Monday, October 31, 2005


Much of the Christian life is a balancing act. A spiritual and a mental experience. A relationship that involves the heart being connected to a knowable and mysterious savior. Emotions and thought. Personal experience and Biblical truth. This is highlighted in the following paragraph:
As Jonathan Edwards discovered during the First Great Awakening, the Christian life is like walking a tightrope: If we take one step to the left into undue emotionalism or one step to the right into sterile rationalism, we fall. We Baptists have a saying, that Christianity involves a relationship, not a religion. By that, we mean that we do not hold to the staid formalism or empty rituals that typify much of religious expression in our day. After all, even orthodox belief, devoid of a personal relationship with the risen Savior, is dead faith. On the other hand, revivalism is equally invalid. Spiritual ecstasy and mysticism may be exciting and psychologically fulfilling, but they are spiritual poison when devoid of Biblical content and truth. Accordingly, Edwards had it right when he insisted that true religious emotion must inexorably be linked to a sense of fear and trembling before a just and holy God and a fervent desire to repent of sins." link

Last night at a local gathering a guest speaker from Australia, Michael Frost, ruffled some feathers, and offended a few people. I agree with him in what he said. He was talking about the statement ‘God is Love’ and how his followers will be known by their love. To define what this love is and what it means to love God and love people, he defined what it’s not. Part of this involved a rather prophetic voice against what we’ve allowed ‘worship’ to become in many churches; emotional love songs. Songs about being ‘in love’ with Jesus, that could very easily be sung to a boyfriend/girlfriend/spouse/lover, by just removing the names ‘Lord’, ‘Jesus’, or ‘God’, and inserting the name of your boyfriend/girlfriend/spouse/lover. The ‘put on some candles, sit back and be intimate’ worship experience. (Back in university my friends and I called these ‘ambiguous Christian love songs’ and were convinced that if we sang such songs to an unsuspecting girl we could win her over...) Now don’t get me wrong, I love Jesus. I worship God, and sometimes even by singing. But I really think what Michael Frost spoke last night was a prophetic call to true worship. Loving God and loving others as a demonstration of that love. The two great commandments. Love God, love your neighbor. As a musician, and one who often is part of a band leading ‘worship’ at my church, they were hard words to hear, because they were challenging, but they needed to be said and needed to be heard. Frost could obviously articulate this better than me, which is why he was the one with the microphone last night, and this brief summary of just a small portion of what he said doesn’t really do it justice. It’s a lot easier to sing songs in an assembly or fellowship of believers, than to love my neighbor and sacrifice my time and energy and life for them. To be as Christ to them. He’s speaking again this Tuesday night, so come on out.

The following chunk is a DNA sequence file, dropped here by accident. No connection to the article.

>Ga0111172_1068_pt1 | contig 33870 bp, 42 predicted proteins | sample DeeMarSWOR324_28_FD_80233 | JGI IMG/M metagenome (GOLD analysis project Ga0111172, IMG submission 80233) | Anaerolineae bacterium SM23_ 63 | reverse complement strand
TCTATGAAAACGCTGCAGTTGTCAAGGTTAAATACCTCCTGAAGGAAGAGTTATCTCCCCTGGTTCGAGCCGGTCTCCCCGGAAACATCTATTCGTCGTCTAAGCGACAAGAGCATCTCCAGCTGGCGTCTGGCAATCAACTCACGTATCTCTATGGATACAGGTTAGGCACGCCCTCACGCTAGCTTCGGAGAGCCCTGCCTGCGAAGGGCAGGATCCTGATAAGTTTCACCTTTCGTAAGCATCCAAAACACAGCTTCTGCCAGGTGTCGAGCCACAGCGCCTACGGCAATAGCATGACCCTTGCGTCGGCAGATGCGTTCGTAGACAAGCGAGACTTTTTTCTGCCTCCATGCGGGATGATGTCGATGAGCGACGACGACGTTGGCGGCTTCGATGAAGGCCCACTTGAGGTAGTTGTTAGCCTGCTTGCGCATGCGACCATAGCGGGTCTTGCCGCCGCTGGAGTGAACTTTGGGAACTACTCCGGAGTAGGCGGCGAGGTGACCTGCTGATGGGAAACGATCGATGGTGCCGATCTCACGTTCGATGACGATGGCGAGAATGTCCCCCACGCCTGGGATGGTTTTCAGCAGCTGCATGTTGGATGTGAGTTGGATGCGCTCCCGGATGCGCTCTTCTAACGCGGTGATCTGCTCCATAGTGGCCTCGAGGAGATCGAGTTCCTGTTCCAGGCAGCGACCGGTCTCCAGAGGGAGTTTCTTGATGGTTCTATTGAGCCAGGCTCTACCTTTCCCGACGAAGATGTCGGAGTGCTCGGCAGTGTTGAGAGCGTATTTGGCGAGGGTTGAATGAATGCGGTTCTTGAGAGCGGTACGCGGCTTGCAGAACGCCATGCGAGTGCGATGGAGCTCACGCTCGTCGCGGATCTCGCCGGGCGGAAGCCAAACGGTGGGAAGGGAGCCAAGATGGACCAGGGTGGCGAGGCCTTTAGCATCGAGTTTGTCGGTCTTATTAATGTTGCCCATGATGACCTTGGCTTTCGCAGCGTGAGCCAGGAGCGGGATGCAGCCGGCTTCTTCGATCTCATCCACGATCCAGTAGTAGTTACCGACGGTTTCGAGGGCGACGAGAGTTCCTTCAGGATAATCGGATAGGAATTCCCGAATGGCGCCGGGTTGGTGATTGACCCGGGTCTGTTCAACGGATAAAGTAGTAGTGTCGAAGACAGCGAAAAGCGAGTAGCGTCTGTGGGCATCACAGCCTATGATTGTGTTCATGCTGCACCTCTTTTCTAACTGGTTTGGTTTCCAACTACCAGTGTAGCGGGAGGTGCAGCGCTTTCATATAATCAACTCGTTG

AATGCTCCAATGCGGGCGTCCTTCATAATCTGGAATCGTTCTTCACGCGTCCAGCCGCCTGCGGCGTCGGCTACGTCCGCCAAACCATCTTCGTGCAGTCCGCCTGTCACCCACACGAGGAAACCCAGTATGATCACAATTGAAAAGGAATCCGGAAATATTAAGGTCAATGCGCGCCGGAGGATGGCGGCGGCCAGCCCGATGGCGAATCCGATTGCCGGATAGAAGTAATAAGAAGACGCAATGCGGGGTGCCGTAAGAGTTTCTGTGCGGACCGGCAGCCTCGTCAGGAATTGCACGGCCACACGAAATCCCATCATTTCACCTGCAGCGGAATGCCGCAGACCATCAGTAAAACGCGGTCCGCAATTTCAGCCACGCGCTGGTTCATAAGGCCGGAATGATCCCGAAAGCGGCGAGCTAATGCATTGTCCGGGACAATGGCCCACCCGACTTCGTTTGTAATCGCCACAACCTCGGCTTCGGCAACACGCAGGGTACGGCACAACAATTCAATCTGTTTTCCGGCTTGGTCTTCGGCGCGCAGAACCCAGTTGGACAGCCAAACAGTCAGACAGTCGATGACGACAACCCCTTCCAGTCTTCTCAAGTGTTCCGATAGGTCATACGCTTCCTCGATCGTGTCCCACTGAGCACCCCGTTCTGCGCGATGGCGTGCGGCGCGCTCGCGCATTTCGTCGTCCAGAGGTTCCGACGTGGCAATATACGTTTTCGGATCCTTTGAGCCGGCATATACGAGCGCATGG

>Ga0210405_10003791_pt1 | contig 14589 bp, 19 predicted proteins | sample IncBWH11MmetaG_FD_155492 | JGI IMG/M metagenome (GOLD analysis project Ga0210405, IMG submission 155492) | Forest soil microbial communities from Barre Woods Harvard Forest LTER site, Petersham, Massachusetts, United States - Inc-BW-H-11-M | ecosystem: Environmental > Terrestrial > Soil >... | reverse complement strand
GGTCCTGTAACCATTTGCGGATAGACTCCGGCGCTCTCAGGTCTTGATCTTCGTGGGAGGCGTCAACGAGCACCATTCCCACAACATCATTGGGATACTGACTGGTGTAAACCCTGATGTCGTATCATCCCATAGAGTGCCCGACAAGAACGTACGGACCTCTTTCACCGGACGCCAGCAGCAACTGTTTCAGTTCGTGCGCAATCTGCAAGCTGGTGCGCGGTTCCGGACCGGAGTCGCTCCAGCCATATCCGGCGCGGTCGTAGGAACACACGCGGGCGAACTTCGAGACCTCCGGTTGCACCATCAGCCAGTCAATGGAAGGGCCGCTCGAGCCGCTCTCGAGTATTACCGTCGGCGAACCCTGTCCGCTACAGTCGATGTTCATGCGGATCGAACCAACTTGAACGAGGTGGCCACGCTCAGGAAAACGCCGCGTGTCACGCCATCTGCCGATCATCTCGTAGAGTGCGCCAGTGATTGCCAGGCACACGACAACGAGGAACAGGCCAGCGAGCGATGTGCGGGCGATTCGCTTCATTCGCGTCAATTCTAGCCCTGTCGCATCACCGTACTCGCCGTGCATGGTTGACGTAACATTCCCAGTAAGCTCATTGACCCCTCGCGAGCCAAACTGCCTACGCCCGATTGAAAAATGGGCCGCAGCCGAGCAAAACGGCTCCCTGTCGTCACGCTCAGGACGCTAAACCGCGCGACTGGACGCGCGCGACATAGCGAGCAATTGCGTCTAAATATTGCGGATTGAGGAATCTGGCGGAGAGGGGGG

As a result, the ‘theology pub’ planned for this Tuesday will not be happening as scheduled. I’ll try to stir up an informal ‘Let’s go to the pub and discuss what Michael just said’ after the talk on Tuesday though...


Post a Comment

<< Home